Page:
BioTransplant: Turned on to Tolerance
This article was originally published in Start Up
Thousands die each year of end-stage organ failure. Transplantation is the preferred therapy, but there is a chronic shortage of human organs and organ rejection remains a problem. Bringing xenotransplantation to market has become a big company affair, but BioTransplant is a biotech still looking to win a piece of the market through an unusual partnership and unique technology.
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Leading a Biotech Through Crisis
Given the cyclical nature of the biotech industry, companies--both public and private--are forced to weather financing storms every few years. During lean times, one strategy is to cut operations to create the basis for a financing event and stave off the inevitable cash cliff. But a company focusing all its efforts on one, or at most a few, projects has very little to fall back on should its lead opportunity fail. And the equity markets may not come back in time. BioTransplant's CEO-Donald Hawthorne, brought in to save the company, understood from the beginning that companies with just a few months of cash left tend to fail. His challenge: to avoid failure, while at the same time maximizing the chance that in the event of bankruptcy, at least some of the assets of the company could create additional value.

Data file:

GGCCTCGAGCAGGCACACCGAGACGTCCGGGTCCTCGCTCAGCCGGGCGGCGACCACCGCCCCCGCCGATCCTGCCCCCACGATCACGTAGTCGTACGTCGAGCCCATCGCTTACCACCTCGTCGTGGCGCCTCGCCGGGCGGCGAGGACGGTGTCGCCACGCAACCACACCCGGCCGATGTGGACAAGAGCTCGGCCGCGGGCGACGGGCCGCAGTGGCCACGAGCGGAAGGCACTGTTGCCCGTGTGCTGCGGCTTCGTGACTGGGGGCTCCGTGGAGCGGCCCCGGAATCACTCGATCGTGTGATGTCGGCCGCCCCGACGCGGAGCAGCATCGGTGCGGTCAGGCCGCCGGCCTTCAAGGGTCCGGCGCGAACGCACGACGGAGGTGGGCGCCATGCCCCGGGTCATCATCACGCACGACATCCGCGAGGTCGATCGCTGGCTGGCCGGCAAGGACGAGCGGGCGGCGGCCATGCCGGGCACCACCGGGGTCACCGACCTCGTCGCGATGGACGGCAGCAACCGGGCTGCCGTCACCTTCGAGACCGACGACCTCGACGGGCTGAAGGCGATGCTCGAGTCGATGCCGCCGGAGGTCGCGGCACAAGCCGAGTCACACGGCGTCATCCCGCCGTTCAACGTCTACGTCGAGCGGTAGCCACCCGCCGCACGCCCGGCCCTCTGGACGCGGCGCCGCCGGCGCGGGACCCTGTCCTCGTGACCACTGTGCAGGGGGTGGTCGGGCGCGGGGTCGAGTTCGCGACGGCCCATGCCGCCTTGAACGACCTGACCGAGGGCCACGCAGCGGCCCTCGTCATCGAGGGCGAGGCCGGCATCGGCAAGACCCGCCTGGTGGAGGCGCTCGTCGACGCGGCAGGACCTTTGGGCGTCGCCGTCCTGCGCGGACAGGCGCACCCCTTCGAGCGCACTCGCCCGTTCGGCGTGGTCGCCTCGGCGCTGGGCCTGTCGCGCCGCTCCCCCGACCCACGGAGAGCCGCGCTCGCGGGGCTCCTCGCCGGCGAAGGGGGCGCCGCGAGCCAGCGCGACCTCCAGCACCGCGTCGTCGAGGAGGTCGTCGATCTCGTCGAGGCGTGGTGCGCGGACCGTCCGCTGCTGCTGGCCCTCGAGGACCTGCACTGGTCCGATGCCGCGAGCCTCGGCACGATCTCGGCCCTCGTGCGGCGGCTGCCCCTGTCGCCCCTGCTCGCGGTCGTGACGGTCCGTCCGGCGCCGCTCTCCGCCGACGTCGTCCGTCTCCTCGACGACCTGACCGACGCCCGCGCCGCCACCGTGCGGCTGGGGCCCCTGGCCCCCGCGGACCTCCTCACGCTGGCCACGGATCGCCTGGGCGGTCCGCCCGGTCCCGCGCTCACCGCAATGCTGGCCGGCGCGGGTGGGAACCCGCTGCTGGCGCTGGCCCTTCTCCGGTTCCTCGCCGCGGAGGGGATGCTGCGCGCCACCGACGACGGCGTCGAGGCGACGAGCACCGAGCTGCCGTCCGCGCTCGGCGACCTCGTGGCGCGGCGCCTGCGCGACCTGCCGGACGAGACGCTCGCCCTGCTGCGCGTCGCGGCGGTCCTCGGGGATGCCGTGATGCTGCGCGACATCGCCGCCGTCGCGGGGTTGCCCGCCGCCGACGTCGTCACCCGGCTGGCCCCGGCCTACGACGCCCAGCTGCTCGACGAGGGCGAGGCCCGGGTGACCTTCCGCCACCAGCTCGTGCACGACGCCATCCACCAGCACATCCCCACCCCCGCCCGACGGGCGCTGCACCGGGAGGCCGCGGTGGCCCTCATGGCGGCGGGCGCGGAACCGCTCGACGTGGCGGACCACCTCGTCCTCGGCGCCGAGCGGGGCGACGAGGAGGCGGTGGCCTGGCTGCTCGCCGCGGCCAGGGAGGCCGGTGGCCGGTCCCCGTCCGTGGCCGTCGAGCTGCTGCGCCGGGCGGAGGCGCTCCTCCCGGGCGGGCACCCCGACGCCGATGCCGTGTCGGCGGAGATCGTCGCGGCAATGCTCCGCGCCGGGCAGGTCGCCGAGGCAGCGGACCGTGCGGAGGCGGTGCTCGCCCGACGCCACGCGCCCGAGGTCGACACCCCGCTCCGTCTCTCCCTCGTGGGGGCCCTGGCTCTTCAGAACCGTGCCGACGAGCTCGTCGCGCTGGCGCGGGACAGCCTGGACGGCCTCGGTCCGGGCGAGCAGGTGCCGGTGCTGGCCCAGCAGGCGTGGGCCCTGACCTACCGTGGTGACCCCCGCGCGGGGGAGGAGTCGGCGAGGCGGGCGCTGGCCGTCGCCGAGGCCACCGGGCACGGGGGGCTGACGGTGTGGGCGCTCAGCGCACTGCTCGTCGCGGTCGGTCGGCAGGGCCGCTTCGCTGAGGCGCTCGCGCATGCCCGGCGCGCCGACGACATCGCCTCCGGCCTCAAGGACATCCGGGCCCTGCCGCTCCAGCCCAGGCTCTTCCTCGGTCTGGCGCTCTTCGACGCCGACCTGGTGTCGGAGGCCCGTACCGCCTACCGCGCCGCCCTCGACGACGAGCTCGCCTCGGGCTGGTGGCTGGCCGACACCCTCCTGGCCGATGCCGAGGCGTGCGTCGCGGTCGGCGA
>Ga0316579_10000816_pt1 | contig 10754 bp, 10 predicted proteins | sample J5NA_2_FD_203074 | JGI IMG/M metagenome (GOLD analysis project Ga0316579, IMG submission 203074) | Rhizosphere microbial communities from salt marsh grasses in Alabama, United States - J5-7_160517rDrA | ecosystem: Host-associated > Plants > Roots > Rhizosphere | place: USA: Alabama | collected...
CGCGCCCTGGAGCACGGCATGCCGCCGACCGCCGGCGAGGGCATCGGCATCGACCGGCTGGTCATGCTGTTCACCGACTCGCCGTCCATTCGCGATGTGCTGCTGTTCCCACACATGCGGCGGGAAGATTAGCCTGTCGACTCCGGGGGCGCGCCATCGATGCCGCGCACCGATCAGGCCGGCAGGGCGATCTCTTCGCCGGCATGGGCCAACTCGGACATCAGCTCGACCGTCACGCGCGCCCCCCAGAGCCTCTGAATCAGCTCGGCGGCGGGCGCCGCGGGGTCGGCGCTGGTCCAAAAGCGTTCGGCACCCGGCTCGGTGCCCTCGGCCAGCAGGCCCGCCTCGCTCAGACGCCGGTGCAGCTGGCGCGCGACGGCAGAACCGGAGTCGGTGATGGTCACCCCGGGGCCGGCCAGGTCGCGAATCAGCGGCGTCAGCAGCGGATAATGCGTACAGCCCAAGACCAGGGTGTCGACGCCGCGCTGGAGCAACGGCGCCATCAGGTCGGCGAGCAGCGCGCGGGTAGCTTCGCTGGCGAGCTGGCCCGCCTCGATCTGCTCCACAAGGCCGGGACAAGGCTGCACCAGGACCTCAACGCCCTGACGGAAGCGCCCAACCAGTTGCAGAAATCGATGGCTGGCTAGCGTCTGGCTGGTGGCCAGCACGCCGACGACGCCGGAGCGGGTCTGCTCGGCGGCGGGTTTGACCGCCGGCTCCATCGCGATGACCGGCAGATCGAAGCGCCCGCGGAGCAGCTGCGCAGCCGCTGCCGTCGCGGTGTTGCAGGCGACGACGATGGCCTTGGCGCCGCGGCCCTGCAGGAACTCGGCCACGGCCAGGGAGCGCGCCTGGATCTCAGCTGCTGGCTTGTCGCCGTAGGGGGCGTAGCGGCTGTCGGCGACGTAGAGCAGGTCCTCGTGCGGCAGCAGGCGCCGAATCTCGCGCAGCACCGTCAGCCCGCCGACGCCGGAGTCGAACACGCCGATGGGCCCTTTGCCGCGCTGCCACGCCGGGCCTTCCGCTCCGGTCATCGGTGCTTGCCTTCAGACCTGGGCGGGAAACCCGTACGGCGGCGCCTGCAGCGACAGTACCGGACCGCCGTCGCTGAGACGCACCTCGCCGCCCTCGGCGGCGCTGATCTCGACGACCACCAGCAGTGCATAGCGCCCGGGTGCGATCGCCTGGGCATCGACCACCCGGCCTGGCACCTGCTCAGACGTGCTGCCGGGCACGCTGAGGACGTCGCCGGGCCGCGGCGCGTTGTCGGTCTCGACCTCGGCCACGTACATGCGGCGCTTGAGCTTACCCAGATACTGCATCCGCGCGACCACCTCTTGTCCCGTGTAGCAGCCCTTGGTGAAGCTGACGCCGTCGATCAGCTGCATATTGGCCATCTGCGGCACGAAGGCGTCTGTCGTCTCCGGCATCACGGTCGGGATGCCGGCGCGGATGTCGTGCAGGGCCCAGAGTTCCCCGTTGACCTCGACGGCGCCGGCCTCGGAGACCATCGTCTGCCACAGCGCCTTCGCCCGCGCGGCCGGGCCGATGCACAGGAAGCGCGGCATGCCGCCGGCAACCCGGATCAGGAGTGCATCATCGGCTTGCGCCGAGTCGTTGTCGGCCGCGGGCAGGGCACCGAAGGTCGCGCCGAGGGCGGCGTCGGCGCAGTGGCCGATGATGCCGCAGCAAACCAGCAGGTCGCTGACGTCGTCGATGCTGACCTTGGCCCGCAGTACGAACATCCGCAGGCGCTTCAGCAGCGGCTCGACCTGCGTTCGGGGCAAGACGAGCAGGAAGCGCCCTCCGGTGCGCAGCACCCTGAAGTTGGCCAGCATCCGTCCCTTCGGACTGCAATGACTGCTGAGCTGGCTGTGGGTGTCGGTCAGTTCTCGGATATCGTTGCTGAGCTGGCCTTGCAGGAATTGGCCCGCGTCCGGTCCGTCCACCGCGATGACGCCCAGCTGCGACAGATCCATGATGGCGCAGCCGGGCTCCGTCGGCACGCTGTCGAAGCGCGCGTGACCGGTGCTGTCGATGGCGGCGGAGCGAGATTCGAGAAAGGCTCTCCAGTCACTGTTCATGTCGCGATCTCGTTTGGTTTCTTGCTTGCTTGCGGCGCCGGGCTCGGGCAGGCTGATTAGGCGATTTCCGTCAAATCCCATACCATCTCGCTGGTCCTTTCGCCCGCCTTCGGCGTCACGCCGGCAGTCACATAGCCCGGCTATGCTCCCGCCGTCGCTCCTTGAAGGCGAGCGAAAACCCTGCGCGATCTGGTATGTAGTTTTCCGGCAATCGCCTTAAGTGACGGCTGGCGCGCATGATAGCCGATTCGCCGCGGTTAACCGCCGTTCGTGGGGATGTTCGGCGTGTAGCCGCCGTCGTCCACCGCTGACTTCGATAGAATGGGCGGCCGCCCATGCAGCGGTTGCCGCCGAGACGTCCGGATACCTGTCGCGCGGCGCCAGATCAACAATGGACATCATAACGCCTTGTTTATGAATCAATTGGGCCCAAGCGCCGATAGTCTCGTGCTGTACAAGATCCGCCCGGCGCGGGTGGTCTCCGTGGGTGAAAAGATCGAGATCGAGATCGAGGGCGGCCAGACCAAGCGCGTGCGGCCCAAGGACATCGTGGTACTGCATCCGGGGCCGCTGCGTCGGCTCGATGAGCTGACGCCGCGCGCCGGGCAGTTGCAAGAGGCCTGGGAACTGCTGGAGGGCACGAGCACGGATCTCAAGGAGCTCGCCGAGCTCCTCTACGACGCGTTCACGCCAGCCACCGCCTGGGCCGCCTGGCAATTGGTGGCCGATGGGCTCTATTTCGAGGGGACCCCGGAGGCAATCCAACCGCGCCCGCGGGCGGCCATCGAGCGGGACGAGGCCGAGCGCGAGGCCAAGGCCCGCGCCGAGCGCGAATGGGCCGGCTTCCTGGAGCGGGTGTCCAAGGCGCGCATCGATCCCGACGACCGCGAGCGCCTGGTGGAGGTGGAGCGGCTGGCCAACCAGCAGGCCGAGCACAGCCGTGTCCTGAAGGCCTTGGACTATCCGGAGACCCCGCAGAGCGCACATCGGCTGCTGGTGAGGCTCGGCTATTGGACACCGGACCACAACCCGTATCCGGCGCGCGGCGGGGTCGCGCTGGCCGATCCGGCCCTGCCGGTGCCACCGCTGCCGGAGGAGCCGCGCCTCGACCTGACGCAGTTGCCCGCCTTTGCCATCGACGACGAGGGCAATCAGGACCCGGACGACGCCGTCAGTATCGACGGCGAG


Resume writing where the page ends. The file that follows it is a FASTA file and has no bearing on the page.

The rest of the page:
The People Business: The Renaissance of Population Genetics
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